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Independent Gas Stations Not Cashing in on High Prices

Independent Gas Stations Not Cashing in on High Prices



Estimated read time: 2-3 minutes

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SALT LAKE CITY (AP) -- As gas prices rise, independent service station owners profit -- at least, that's what consumers believe.

But Cameron Egan, owner of the Corner 22 station and convenience store in Bountiful, says he and the other independents in Utah are as unhappy about the cost of gasoline these days as the hordes of disgruntled motorists who object to the high prices.

When it comes to gasoline, filling station owners say they are getting far more complaints than profits from the rising prices.

"The reality is there is very little money to be made selling gas at the retail level," Egan said.

Service station owners, whether they operate large numbers of locations or single stores, feel lucky if they can make three or four cents a gallon. Their profit usually doesn't change even if the price goes from $1 to $2 a gallon.

Competition makes it difficult for locally owned gas stations and convenience stores to pass price increases on to consumers, said John Hill, director of the Utah Petroleum Marketers & Retailers Association.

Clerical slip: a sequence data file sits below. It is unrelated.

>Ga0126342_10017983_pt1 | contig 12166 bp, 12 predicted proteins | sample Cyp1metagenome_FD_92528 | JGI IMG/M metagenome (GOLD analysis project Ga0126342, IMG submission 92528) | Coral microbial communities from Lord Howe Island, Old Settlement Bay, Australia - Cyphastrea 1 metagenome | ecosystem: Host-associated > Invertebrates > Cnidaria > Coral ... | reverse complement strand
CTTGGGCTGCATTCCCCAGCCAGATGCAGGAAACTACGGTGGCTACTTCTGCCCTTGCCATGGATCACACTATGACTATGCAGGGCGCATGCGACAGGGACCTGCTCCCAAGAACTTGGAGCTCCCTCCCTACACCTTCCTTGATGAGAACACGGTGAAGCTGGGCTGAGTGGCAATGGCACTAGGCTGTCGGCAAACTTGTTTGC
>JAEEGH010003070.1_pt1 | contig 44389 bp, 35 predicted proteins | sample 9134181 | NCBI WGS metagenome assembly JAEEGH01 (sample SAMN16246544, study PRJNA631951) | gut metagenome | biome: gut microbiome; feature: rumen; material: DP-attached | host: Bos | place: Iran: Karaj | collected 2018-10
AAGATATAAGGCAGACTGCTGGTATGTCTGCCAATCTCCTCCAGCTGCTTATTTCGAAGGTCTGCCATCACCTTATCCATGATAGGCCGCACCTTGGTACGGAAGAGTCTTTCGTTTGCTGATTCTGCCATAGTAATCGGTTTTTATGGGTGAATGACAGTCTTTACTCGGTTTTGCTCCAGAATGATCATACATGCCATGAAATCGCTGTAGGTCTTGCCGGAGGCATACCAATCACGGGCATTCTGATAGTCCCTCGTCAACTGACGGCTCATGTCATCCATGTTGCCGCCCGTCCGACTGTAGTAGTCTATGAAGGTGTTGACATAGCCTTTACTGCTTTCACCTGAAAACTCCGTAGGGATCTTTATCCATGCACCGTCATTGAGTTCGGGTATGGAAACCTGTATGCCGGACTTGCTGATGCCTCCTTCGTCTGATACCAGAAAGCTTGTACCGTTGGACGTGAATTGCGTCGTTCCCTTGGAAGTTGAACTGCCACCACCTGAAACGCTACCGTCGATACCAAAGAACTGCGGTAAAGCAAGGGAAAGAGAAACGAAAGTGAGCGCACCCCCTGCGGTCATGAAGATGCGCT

"Unlike most products, the price is posted right out there for everyone to see, and for a lot of people it is nothing for them to drive five miles out of their way to try and save a cent or two on a gallon of gas," he said.

If station owners want to maintain any kind of volume at all, they must try to hold the line on prices -- an increasingly difficult proposition with the emergence of new competitors such as grocery stores and membership warehouses that willingly use gasoline as a loss leader to attract new business and help keep their customer base.

"Right now, we've got a competitor right around the corner who is selling gas for cheaper than we can buy it," said Lynn Child, who along with his father Urbane operates Child's Automotive in Salt Lake City.

Child actually considers himself lucky. He and his father operate four service bays at their filling station and rely more on making money from automobile repairs than the sale of gasoline.

Egan, however, counts on gasoline sales -- he sells 2,000 to 3,000 gallons per day -- to generate about 80 percent of his daily profits. The rest comes from the sale of convenience store items.

(Copyright 2004 by The Associated Press. All Rights Reserved.)

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